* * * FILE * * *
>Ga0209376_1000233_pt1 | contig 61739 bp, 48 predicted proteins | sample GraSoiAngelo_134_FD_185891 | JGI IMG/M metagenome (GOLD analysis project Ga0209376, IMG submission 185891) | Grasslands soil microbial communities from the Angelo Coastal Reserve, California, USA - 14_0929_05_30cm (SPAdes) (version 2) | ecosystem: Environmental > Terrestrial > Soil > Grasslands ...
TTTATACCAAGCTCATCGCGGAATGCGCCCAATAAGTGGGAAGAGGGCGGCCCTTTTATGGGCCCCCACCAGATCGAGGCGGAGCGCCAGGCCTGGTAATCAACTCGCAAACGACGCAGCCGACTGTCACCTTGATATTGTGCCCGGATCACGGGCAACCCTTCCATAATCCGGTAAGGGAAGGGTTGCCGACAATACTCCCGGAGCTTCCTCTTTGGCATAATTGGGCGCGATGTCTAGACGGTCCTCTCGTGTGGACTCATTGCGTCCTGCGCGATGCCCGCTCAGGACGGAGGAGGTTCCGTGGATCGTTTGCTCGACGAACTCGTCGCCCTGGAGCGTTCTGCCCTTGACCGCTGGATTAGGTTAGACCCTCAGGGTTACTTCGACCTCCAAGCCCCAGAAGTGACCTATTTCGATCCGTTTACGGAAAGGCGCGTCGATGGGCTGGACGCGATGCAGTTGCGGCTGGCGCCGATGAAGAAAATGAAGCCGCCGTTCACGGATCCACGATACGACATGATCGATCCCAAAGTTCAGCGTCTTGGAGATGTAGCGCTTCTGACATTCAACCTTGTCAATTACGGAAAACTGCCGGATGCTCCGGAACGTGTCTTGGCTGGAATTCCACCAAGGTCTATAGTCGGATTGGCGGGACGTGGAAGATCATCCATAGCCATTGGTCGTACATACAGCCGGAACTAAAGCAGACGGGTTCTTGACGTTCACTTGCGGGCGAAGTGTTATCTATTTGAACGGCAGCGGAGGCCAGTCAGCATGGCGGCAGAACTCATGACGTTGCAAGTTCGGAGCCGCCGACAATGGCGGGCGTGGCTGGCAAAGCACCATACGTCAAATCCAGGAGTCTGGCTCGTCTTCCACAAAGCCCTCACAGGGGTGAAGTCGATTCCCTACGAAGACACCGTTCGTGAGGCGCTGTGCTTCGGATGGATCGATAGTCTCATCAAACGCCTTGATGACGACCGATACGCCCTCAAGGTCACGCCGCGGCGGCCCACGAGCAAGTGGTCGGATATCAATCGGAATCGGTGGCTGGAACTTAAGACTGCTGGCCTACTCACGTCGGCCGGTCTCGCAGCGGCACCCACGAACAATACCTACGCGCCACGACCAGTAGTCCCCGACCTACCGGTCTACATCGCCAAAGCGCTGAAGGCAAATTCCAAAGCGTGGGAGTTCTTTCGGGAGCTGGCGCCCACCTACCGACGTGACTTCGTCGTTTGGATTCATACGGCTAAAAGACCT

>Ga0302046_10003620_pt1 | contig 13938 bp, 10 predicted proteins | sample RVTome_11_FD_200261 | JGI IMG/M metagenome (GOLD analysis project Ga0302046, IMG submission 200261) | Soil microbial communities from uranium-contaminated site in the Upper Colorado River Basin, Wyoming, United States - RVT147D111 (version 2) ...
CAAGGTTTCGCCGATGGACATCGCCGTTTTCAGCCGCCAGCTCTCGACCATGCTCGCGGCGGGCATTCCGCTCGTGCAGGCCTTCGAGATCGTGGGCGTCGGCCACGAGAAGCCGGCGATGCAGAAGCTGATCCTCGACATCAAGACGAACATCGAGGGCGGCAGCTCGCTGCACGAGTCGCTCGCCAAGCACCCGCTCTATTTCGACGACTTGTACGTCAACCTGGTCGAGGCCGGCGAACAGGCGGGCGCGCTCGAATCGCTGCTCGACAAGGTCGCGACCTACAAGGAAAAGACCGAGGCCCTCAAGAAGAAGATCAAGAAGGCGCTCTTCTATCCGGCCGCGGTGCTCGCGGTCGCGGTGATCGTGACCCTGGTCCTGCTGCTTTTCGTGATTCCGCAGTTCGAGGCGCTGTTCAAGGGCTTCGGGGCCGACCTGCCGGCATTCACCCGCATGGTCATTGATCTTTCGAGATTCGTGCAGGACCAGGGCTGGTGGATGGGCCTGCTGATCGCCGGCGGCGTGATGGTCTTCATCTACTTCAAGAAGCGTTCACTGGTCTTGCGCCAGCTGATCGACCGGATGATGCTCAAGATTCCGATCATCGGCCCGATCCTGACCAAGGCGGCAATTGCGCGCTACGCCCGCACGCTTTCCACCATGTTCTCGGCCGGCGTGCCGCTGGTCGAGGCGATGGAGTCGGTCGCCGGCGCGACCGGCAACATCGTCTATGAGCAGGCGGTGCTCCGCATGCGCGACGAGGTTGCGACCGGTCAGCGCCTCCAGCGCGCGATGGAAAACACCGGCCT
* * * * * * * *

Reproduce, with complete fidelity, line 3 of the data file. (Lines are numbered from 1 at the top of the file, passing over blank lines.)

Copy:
>Ga0302046_10003620_pt1 | contig 13938 bp, 10 predicted proteins | sample RVTome_11_FD_200261 | JGI IMG/M metagenome (GOLD analysis project Ga0302046, IMG submission 200261) | Soil microbial communities from uranium-contaminated site in the Upper Colorado River Basin, Wyoming, United States - RVT147D111 (version 2) ...